Steel giant ArcelorMittal (NYSE: MT) has completed the divestment of its 78% stake in European port handling and logistics company ATIC Services S.A. (ATIC) to HES Beheer for €155.4 million (roughly $213 million).
With this transaction, HES Beheer now owns 100% stake in ATIC where it previously held 22% stake. The transaction reflects ArcelorMittal`s strategy of selective deposal of non-core assets.
ArcelorMittal posted a net loss of $0.2 billion or 12 cents per share in first-quarter 2014, narrower than a net loss of $0.3 billion or 21 cents a year ago.
Revenues inched up 0.2% year over year to $19.8 billion in the reported quarter. Sales were almost unchanged from the prior quarter as improved steel shipments were partly offset by lower...
A large call spread initiated on Orexigen Therapeutics, Inc. (Ticker: OREX) on Monday morning looks for shares in the name to rally approximately 30% by September expiration. The September expiration is noteworthy as the company awaits the results of the FDA’s review of its resubmitted New Drug Application (NDA) for NB32, an investigational medication being evaluated for weight loss, after the review was extended for three months back in June. The upcoming Prescription Drug User Fee Act (PDUFA) date is September 11, 2014, according to a press release issued by the company. Shares in Orexigen today are up roughly 0.40% at $5.34 as of 2:15 p.m. ET.
Despite a highly eventful week in the news, not much has changed from a stock market perspective. No doubt, investors have grown immune to the daily reports of geopolitical turmoil, including Ukraine vs. Russia for control of the eastern regions, Japan’s dispute with China over territorial waters, Sunni vs. Shiite for control of Iraq, Christians being driven out by Islamists, and other religious conflicts in places like Nigeria and Central African Republic. But last Thursday’s news of the Malaysian airliner tragically getting shot down over Ukraine, coupled with Israel’s ground incursion into Gaza, had the makings of a potential Black Swan event, which in my view is the only thing that could derail the relentless bull march higher in stocks.
Nevertheless, when it became clear that the airline...
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We tried holding up stock prices but couldn’t get the job done. Market Shadows’ Virtual Value Portfolio dipped by 2% during the week but still holds on to a market-beating 8.45% gain YTD. There was no escaping the downdraft after a major Portuguese bank failed. Of all the triggers for a large selloff, I’d guess the Portuguese bank failure was pretty far down most people's list of "things to worry about."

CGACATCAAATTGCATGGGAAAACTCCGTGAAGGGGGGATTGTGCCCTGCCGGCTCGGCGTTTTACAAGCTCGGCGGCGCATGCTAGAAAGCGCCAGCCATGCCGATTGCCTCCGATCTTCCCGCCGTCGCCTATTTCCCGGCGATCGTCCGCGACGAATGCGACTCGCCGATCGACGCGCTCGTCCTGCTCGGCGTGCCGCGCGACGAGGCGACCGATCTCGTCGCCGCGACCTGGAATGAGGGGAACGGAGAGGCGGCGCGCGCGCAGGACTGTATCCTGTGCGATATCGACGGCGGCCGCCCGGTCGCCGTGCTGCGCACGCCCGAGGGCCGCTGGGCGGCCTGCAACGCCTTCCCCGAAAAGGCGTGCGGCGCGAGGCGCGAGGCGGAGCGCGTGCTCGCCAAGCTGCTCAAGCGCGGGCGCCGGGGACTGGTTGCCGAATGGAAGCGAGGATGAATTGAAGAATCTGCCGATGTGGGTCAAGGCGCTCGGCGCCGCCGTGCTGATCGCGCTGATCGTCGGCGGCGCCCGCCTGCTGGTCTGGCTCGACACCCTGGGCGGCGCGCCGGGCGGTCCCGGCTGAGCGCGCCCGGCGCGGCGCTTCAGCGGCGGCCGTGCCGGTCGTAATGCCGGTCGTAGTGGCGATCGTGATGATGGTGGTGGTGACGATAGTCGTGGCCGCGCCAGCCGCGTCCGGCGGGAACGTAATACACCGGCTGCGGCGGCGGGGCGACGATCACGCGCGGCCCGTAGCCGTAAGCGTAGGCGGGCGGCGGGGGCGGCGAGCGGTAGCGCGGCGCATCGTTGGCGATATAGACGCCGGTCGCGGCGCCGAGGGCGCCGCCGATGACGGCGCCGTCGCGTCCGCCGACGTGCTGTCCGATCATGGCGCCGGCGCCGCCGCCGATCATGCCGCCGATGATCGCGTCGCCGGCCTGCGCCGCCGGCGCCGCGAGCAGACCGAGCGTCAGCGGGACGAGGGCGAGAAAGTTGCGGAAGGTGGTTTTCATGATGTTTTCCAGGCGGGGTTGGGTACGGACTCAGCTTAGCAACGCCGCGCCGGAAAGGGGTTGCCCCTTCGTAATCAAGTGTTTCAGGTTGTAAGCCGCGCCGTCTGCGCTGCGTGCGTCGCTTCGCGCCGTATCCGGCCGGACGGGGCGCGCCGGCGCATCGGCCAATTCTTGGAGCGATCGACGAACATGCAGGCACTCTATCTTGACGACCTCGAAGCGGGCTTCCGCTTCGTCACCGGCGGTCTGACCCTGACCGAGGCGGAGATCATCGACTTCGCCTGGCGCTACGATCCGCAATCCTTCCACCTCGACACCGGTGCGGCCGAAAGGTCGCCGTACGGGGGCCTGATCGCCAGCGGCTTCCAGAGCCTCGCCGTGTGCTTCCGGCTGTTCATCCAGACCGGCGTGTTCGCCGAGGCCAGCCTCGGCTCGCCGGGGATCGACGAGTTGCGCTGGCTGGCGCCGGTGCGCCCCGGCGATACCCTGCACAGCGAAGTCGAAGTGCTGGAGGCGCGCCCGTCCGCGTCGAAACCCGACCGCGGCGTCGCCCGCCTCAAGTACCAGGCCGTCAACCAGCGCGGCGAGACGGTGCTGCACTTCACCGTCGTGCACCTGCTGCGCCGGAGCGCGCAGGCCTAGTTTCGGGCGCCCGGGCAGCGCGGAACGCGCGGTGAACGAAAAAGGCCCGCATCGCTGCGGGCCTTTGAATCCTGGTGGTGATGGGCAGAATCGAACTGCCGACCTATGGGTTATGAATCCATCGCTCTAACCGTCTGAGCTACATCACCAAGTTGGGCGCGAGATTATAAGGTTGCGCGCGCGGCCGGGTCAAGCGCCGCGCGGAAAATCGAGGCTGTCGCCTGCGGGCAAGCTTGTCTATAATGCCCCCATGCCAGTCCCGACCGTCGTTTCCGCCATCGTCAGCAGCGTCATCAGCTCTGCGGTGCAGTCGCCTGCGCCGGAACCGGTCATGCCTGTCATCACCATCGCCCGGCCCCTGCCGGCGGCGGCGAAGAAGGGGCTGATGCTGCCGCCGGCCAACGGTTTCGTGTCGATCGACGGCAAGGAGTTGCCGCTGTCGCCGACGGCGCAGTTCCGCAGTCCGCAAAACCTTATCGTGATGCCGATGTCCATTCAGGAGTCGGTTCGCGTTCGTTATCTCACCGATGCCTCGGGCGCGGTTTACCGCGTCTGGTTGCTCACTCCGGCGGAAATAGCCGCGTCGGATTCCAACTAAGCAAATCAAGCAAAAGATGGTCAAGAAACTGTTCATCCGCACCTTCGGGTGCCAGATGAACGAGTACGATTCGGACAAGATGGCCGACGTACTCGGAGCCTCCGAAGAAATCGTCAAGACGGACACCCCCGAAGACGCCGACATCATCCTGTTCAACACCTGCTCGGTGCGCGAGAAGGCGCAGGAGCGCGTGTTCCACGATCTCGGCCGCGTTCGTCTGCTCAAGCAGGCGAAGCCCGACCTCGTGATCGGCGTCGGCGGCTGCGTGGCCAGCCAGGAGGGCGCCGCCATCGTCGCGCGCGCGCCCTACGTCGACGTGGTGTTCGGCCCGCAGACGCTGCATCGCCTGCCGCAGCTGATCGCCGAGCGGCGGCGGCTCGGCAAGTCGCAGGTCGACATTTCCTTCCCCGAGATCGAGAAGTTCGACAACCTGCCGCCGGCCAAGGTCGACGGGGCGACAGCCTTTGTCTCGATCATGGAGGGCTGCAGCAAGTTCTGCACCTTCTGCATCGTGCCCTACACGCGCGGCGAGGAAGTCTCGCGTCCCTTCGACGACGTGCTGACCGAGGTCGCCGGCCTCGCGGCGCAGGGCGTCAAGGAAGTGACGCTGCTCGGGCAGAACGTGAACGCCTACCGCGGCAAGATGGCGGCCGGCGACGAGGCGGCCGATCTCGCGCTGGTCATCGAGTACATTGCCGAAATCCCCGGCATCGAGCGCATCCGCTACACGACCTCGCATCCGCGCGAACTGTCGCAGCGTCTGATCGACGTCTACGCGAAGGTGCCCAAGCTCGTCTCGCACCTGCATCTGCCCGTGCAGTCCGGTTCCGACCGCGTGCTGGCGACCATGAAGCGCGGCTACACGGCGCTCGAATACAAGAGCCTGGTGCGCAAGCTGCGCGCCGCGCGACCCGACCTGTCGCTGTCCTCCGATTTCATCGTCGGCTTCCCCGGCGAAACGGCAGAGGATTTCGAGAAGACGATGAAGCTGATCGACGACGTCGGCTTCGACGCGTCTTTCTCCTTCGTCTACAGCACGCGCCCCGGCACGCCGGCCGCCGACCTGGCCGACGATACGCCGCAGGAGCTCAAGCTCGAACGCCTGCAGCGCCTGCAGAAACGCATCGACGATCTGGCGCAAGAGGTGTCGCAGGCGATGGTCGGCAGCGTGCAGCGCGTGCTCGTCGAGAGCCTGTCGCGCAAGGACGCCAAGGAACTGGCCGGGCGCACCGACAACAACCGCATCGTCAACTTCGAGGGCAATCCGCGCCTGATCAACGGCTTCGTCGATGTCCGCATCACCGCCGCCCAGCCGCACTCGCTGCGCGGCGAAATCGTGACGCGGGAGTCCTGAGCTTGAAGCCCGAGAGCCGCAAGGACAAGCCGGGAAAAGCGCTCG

All three major indices gave up some ground with the Nasdaq composite taking the hardest hi...
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Well PSW Subscribers....I am still here, barely. From my last post a few months ago to now, nothing has changed much, but there are a few bargins out there that as investors, should be put on the watch list (again) and if so desired....buy a small amount.
First, the media is on a tear against biotechs/pharma, ripping companies for their drug prices. Gilead's HepC drug, Sovaldi, is priced at $84K for the 12-week treatment. Pundits were screaming bloody murder that it was a total rip off, but when one investigates the other drugs out there, and the consequences of not taking Sovaldi vs. another drug combinations, then things become clearer. For instance, Olysio (JNJ) is about $66,000 for a 12-week treatment, but is approved for fewer types of patients AND...
I just wanted to be sure you saw this. There’s a ‘live’ training webinar this Thursday, March 27th at Noon or 9:00 pm ET.
If GOOGLE, the NSA, and Steve Jobs all got together in a room with the task of building a tremendously accurate trading algorithm… it wouldn’t just be any ordinary system… it’d be the greatest trading algorithm in the world.
Well, I hate to break it to you though… they never got around to building it, but my friends at Market Tamer did.